Publication: Cryotherapy associated with tailored land-based exercises for knee osteoarthritis: a protocol for a double-blind sham-controlled randomised trial.
There is an unmet need to develop tailored therapeutic exercise protocols applying different treatment parameters and modalities for individuals with knee osteoarthritis (KOA). Cryotherapy is widely used in rehabilitation as an adjunct treatment due to its effects on pain and the inflammatory process. However, disagreement between KOA guidelines remains with respect to its recommendation status. The aim of this study is to verify the complementary effects of cryotherapy when associated with a tailored therapeutic exercise protocol for patients with KOA. This study is a sham-controlled randomised trial with concealed allocation and intention-to-treat analysis. Assessments will be performed at baseline and immediately following the intervention period. To check for residual effects of the applied interventions, 3-month and 6-month follow-up assessments will be performed. Participants will be community members living with KOA divided into three groups: (1) the experimental group that will receive a tailored therapeutic exercise protocol followed by a cryotherapy session of 20 min; (2) the sham control group that will receive the same regimen as the first group, but with sham packs filled with dry sand and (3) the active treatment control group that will receive only the therapeutic exercise protocol. The primary outcome will be pain intensity according to a Visual Analogue Scale. Secondary outcomes will be the Western Ontario & McMaster Universities Osteoarthritis Index; the Short-Form Health Survey 36; the 30-s Chair Stand Test; the Stair Climb test; and the 40-m fast-paced walk test. The trial was approved by the Institutional Ethics Committee of Federal University of São Carlos, São Paulo, Brazil. Registration approval number: CAAE: 65966617.9.0000.5504. The results will be published in peer-reviewed journals. NCT03360500.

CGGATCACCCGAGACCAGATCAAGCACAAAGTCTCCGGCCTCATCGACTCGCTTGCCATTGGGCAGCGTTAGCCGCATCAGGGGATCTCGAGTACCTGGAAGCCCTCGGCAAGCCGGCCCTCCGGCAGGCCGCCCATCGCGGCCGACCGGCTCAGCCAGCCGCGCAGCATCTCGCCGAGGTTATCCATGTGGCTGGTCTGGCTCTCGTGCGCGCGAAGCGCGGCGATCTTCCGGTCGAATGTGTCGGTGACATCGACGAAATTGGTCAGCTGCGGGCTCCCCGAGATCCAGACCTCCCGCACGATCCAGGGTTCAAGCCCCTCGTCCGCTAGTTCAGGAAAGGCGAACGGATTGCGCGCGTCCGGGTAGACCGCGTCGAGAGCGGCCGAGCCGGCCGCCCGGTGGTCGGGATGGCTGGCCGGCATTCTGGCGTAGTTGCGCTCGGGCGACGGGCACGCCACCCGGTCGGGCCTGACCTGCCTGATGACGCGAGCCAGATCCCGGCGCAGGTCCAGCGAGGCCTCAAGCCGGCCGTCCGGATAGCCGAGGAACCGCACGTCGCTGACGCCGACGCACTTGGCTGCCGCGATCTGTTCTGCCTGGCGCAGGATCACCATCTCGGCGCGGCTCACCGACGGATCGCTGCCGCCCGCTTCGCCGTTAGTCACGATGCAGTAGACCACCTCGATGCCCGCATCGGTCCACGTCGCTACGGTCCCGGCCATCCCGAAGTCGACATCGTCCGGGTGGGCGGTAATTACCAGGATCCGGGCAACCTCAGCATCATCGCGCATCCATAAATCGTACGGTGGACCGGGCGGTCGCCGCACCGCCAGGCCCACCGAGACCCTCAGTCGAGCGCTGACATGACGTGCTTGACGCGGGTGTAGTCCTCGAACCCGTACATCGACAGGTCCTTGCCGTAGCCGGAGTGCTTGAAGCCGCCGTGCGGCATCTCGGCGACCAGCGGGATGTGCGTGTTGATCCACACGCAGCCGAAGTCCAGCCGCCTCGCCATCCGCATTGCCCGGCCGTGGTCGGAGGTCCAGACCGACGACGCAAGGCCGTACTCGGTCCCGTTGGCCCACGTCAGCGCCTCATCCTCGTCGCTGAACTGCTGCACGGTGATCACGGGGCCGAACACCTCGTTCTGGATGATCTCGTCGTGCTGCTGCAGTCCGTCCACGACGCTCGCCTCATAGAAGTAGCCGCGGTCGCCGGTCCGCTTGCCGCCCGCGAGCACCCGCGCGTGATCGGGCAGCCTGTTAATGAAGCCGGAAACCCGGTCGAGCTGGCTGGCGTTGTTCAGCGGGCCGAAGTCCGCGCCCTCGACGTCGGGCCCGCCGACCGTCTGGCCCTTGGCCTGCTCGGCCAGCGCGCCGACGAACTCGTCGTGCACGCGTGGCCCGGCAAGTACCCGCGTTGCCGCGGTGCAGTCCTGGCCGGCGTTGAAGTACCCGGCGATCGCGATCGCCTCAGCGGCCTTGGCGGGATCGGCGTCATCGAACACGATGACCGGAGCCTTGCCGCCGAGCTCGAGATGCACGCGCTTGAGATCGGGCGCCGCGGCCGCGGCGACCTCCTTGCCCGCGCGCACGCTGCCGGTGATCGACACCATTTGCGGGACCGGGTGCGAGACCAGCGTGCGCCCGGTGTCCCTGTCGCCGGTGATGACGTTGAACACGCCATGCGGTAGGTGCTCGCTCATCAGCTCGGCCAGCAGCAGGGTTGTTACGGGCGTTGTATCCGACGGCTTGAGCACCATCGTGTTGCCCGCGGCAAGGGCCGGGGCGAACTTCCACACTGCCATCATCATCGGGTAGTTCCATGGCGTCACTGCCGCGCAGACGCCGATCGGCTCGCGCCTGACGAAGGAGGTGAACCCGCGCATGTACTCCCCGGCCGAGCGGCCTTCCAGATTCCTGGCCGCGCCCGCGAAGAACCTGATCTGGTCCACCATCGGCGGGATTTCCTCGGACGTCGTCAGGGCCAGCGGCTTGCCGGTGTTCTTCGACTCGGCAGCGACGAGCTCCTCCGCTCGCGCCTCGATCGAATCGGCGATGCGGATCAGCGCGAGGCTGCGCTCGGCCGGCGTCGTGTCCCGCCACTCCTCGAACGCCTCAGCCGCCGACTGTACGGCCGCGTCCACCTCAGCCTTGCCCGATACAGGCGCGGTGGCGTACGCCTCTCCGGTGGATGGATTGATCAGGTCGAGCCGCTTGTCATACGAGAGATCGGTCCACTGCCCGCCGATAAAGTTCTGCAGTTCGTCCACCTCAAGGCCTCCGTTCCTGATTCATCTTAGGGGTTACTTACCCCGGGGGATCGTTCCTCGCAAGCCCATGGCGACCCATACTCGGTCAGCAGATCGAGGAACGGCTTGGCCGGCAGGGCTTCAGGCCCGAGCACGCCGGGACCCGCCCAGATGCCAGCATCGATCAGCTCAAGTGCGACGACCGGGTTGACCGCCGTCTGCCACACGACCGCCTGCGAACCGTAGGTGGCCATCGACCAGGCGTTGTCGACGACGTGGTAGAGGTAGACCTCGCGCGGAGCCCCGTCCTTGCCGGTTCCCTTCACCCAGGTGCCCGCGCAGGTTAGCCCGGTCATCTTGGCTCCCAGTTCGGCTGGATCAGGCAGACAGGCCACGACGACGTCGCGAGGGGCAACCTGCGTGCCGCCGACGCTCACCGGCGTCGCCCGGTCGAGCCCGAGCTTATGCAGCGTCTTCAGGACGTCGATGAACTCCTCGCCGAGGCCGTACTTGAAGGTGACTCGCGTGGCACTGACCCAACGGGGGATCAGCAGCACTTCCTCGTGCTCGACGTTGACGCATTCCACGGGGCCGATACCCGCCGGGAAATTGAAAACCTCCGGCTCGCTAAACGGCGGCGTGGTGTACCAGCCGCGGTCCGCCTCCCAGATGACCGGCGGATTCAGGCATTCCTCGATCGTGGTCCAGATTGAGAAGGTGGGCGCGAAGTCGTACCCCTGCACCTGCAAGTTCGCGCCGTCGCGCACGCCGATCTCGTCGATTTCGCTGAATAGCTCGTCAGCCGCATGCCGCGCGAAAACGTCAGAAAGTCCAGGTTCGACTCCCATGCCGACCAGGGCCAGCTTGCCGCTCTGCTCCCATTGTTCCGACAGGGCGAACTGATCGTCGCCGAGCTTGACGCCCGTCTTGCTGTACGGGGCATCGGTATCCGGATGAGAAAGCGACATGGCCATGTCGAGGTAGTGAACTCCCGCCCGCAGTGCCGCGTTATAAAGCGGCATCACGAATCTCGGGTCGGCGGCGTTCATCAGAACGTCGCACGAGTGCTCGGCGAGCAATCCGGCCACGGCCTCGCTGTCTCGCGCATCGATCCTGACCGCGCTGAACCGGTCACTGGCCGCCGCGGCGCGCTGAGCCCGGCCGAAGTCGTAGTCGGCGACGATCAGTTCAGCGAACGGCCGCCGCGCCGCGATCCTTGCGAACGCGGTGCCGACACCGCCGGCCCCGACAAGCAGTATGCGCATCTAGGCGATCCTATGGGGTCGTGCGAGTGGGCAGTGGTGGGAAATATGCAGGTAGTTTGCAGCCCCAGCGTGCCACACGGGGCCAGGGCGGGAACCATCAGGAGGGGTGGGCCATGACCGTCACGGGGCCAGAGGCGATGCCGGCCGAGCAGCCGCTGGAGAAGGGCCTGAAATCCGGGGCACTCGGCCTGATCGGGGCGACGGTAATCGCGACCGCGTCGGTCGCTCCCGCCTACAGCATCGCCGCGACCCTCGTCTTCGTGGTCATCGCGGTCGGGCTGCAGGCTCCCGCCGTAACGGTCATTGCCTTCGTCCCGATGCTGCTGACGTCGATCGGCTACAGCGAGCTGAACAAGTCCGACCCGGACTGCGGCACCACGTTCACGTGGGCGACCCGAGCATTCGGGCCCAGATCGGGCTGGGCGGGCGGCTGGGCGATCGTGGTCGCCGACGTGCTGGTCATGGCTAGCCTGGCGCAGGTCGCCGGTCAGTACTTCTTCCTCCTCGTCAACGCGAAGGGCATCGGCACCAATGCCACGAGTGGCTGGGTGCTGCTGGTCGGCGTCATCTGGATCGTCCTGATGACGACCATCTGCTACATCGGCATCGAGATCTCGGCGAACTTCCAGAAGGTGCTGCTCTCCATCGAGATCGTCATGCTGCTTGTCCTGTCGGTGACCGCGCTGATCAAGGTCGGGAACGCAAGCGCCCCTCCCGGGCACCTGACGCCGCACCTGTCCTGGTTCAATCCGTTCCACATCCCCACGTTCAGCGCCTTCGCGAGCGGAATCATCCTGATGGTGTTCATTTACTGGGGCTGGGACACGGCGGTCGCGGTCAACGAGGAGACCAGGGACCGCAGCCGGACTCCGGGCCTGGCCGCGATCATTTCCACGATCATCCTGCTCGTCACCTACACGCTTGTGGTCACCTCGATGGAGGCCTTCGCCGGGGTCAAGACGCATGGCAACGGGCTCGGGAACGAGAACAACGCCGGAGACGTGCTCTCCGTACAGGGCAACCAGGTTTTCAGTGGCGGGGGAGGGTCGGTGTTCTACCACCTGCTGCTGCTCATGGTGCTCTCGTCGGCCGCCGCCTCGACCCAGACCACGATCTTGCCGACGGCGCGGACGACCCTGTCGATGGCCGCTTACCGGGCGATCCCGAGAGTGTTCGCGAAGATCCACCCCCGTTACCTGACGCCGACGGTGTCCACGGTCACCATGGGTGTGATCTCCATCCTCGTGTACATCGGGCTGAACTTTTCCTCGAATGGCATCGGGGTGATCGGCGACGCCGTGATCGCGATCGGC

pain management, public health, rehabilitation medicine